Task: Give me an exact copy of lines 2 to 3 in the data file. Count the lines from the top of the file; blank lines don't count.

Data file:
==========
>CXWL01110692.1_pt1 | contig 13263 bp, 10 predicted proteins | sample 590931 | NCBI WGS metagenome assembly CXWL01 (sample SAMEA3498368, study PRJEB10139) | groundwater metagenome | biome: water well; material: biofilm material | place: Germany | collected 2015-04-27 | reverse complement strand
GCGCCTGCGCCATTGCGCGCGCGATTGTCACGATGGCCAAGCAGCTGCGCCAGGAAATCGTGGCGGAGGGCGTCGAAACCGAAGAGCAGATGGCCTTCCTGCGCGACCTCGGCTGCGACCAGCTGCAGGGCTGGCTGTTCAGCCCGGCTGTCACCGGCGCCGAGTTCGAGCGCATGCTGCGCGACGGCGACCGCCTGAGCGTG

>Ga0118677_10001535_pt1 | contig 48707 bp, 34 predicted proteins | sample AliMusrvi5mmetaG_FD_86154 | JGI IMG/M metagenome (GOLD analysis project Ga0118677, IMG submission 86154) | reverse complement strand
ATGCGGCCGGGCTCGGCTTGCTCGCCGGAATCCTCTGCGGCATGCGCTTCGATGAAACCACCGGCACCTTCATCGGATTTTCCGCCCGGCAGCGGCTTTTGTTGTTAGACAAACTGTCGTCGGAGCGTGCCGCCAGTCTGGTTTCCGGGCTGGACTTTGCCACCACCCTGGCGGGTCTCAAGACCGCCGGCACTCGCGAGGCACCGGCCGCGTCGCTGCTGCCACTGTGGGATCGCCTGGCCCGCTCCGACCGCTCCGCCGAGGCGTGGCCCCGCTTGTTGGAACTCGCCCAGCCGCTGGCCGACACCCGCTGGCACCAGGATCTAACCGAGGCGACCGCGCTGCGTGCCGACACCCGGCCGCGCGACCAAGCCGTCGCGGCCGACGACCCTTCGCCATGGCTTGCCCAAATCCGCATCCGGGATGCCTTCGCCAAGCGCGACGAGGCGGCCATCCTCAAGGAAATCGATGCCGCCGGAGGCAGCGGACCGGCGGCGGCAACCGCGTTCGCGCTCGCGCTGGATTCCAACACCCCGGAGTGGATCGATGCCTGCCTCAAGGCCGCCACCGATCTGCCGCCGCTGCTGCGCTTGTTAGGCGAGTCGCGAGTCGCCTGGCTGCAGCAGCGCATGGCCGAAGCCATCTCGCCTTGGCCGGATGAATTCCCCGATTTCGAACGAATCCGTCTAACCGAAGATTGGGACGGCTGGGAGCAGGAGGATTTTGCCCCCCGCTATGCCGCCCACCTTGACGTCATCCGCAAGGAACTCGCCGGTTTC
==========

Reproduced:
GCGCCTGCGCCATTGCGCGCGCGATTGTCACGATGGCCAAGCAGCTGCGCCAGGAAATCGTGGCGGAGGGCGTCGAAACCGAAGAGCAGATGGCCTTCCTGCGCGACCTCGGCTGCGACCAGCTGCAGGGCTGGCTGTTCAGCCCGGCTGTCACCGGCGCCGAGTTCGAGCGCATGCTGCGCGACGGCGACCGCCTGAGCGTG

>Ga0118677_10001535_pt1 | contig 48707 bp, 34 predicted proteins | sample AliMusrvi5mmetaG_FD_86154 | JGI IMG/M metagenome (GOLD analysis project Ga0118677, IMG submission 86154) | reverse complement strand